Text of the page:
ABSTRACT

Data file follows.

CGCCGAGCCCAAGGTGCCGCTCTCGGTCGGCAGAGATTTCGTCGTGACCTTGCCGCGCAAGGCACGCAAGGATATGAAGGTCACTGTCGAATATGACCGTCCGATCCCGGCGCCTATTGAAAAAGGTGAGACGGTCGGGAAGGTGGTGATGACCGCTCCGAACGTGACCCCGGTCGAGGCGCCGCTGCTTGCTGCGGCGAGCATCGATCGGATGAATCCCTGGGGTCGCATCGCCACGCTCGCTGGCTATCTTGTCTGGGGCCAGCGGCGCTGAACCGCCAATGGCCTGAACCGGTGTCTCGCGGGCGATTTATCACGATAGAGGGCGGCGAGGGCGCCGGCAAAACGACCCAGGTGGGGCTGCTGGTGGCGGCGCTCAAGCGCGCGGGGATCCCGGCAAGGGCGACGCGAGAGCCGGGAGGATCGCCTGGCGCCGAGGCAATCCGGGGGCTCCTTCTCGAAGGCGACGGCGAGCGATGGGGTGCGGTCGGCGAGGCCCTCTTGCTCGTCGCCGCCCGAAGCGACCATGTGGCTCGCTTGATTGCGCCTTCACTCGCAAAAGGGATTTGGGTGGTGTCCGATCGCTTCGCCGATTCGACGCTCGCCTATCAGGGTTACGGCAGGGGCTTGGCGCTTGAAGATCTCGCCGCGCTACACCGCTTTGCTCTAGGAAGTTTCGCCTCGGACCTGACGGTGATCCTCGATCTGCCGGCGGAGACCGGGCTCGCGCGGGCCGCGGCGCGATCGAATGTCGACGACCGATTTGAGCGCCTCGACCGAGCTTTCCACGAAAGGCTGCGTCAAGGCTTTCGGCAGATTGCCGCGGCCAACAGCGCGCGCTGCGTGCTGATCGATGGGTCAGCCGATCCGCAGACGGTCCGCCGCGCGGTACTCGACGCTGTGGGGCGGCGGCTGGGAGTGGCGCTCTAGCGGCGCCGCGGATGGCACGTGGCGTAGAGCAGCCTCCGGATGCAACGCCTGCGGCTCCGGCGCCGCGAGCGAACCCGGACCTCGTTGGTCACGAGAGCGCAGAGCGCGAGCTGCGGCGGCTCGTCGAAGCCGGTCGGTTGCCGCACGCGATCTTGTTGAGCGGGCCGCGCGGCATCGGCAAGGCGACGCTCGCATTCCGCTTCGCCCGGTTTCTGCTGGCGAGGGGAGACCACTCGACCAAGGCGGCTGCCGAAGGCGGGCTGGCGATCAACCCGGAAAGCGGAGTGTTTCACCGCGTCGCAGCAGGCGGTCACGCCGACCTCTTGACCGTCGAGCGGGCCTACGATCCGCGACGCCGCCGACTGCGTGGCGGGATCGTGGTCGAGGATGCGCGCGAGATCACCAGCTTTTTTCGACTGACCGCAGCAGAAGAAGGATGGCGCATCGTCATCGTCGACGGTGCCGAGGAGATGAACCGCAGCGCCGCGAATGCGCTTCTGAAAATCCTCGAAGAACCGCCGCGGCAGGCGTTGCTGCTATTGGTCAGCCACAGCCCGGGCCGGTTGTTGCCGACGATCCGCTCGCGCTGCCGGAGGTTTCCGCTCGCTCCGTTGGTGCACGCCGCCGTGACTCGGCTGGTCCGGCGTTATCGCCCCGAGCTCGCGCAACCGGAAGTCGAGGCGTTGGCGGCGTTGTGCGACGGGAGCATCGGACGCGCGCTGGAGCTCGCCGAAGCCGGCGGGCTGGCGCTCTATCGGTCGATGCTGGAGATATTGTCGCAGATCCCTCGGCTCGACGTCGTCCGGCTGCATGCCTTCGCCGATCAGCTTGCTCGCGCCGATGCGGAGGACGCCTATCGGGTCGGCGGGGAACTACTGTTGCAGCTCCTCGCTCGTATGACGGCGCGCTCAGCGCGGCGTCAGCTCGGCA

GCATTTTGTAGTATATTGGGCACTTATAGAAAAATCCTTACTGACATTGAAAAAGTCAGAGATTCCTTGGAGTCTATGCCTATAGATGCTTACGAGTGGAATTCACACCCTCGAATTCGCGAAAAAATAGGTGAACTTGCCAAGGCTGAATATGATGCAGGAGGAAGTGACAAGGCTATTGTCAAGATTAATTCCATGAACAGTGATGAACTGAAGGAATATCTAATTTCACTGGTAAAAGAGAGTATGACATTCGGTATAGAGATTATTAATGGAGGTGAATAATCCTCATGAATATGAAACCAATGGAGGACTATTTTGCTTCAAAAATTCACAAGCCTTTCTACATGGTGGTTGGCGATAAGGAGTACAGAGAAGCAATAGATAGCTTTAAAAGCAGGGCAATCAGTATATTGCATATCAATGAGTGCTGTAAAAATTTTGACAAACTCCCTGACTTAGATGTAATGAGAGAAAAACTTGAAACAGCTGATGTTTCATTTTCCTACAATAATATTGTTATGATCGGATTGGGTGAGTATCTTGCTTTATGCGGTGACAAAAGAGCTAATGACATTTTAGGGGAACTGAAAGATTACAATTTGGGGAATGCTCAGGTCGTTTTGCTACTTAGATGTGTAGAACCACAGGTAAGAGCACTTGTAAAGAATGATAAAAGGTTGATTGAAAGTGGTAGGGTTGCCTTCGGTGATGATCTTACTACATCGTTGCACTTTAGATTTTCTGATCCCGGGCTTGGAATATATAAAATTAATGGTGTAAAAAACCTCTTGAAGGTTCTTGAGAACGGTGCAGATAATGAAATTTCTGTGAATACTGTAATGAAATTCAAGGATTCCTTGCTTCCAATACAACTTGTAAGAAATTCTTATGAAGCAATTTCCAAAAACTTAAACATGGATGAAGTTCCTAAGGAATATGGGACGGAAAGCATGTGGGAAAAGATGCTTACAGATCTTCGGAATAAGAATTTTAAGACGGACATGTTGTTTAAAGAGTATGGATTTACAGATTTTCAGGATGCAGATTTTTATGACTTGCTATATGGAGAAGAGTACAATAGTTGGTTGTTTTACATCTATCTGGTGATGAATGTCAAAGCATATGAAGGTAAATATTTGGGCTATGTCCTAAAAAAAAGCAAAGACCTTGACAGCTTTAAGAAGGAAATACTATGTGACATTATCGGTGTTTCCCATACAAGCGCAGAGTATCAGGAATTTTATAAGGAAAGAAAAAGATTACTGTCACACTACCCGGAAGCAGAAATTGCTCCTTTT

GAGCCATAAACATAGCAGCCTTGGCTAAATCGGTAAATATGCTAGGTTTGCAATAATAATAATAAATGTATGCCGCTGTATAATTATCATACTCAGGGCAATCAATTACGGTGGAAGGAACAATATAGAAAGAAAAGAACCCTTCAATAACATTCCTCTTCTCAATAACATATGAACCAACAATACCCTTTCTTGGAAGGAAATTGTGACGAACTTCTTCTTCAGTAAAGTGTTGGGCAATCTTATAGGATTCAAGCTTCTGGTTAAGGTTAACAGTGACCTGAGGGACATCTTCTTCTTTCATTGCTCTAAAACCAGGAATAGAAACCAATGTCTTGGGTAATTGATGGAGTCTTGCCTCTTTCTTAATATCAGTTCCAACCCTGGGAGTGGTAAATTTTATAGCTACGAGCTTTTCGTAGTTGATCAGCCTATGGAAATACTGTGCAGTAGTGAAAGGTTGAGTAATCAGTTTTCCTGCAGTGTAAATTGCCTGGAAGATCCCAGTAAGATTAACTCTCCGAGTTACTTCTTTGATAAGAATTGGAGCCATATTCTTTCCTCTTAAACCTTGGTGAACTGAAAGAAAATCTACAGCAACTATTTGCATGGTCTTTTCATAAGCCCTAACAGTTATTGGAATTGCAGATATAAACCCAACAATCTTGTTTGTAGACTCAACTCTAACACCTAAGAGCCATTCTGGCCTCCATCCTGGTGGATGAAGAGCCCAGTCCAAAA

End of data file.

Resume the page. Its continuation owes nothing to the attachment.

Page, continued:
Historical patterns of debris flows have been reconstructed at the town of Forest Falls in the San Bernardino Mountains using a variety of field methods (mapping flow events after occurrence, dendrochronology evidence, soil chronosequences). Large flow events occur when summer thunderstorms produce brief high-intensity rainfall to mobilize debris; however, the geomorphic system exhibits properties of non-linear response rather than being a single-event precipitation-driven process. Previous studies contrasted the relative water content of flows generated by varying-intensity summer thunderstorms to model factors controlling flow velocity and pathway of deposition. We hypothesize that sediment discharge in this geomorphic system exhibits multiple sources of complexity and present evidence of (1) thresholds of sediment delivery from sources at the higher reaches of bedrock canyons, (2) storage effects in sediment transport down the bedrock canyons, and (3) feedbacks in deposition, remobilization, and transport of sediment across the alluvial fan in dynamic channel filling, cutting, and avulsion processes. An example of the first component occurred in March 2017, when snowmelt generated a rapid translational landslide and debris avalanche of about 80,000 m3; this sediment was deposited in the bedrock canyon but moved no farther down gradient. The second component was observed when accumulation of meta-stable sediments in the bedrock canyon remained in place until fluvial erosion and subsequent debris flow provided dynamic instability to remobilize the mass downstream. The third component occurred on the alluvial fan below the bedrock canyon, where low-water-content debris flows deposited sediments that filled the active channel, raising the channel grade level to levee elevation, allowing for subsequent spread of non-channelized flows onto the fan surface and scouring new channel pathways down fan. A conceptual model of spatial and temporal complexities in this debris-flow system is proposed to guide future study for improved risk prediction.

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